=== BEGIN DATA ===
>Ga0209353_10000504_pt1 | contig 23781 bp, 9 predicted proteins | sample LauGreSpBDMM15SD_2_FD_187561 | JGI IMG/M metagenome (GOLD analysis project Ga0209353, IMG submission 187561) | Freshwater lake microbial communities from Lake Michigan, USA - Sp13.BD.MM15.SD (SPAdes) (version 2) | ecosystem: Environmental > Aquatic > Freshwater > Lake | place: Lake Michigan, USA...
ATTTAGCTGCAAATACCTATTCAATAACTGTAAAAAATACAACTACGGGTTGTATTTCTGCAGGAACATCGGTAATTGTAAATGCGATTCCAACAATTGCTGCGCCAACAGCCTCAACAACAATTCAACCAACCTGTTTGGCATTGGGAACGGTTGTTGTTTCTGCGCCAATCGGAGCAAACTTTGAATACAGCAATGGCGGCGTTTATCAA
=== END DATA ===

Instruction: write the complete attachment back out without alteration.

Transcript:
>Ga0209353_10000504_pt1 | contig 23781 bp, 9 predicted proteins | sample LauGreSpBDMM15SD_2_FD_187561 | JGI IMG/M metagenome (GOLD analysis project Ga0209353, IMG submission 187561) | Freshwater lake microbial communities from Lake Michigan, USA - Sp13.BD.MM15.SD (SPAdes) (version 2) | ecosystem: Environmental > Aquatic > Freshwater > Lake | place: Lake Michigan, USA...
ATTTAGCTGCAAATACCTATTCAATAACTGTAAAAAATACAACTACGGGTTGTATTTCTGCAGGAACATCGGTAATTGTAAATGCGATTCCAACAATTGCTGCGCCAACAGCCTCAACAACAATTCAACCAACCTGTTTGGCATTGGGAACGGTTGTTGTTTCTGCGCCAATCGGAGCAAACTTTGAATACAGCAATGGCGGCGTTTATCAA